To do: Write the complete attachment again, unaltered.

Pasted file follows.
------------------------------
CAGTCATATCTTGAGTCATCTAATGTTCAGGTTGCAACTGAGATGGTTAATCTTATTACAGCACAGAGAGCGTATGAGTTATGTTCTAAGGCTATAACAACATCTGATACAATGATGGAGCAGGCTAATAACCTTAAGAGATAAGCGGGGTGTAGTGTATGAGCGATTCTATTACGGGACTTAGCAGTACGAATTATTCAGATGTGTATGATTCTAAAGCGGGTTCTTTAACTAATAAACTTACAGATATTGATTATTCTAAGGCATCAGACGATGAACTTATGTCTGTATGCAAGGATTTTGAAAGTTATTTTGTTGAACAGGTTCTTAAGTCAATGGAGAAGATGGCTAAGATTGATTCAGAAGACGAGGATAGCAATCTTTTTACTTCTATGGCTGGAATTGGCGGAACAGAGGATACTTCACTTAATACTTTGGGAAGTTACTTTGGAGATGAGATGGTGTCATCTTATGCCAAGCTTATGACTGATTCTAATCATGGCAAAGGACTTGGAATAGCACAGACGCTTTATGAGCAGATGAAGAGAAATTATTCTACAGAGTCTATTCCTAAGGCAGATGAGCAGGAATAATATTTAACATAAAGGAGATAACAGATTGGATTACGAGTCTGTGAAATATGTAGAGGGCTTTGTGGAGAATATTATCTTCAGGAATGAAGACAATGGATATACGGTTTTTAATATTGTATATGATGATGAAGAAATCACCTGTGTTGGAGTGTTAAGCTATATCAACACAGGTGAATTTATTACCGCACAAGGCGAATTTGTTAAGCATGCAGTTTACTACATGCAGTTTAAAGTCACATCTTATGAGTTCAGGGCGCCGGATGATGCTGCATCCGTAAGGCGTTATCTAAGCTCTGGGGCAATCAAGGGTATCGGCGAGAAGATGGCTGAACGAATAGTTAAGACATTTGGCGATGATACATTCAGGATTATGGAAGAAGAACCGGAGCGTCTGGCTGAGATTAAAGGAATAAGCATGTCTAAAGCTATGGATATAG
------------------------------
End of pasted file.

CAGTCATATCTTGAGTCATCTAATGTTCAGGTTGCAACTGAGATGGTTAATCTTATTACAGCACAGAGAGCGTATGAGTTATGTTCTAAGGCTATAACAACATCTGATACAATGATGGAGCAGGCTAATAACCTTAAGAGATAAGCGGGGTGTAGTGTATGAGCGATTCTATTACGGGACTTAGCAGTACGAATTATTCAGATGTGTATGATTCTAAAGCGGGTTCTTTAACTAATAAACTTACAGATATTGATTATTCTAAGGCATCAGACGATGAACTTATGTCTGTATGCAAGGATTTTGAAAGTTATTTTGTTGAACAGGTTCTTAAGTCAATGGAGAAGATGGCTAAGATTGATTCAGAAGACGAGGATAGCAATCTTTTTACTTCTATGGCTGGAATTGGCGGAACAGAGGATACTTCACTTAATACTTTGGGAAGTTACTTTGGAGATGAGATGGTGTCATCTTATGCCAAGCTTATGACTGATTCTAATCATGGCAAAGGACTTGGAATAGCACAGACGCTTTATGAGCAGATGAAGAGAAATTATTCTACAGAGTCTATTCCTAAGGCAGATGAGCAGGAATAATATTTAACATAAAGGAGATAACAGATTGGATTACGAGTCTGTGAAATATGTAGAGGGCTTTGTGGAGAATATTATCTTCAGGAATGAAGACAATGGATATACGGTTTTTAATATTGTATATGATGATGAAGAAATCACCTGTGTTGGAGTGTTAAGCTATATCAACACAGGTGAATTTATTACCGCACAAGGCGAATTTGTTAAGCATGCAGTTTACTACATGCAGTTTAAAGTCACATCTTATGAGTTCAGGGCGCCGGATGATGCTGCATCCGTAAGGCGTTATCTAAGCTCTGGGGCAATCAAGGGTATCGGCGAGAAGATGGCTGAACGAATAGTTAAGACATTTGGCGATGATACATTCAGGATTATGGAAGAAGAACCGGAGCGTCTGGCTGAGATTAAAGGAATAAGCATGTCTAAAGCTATGGATATAG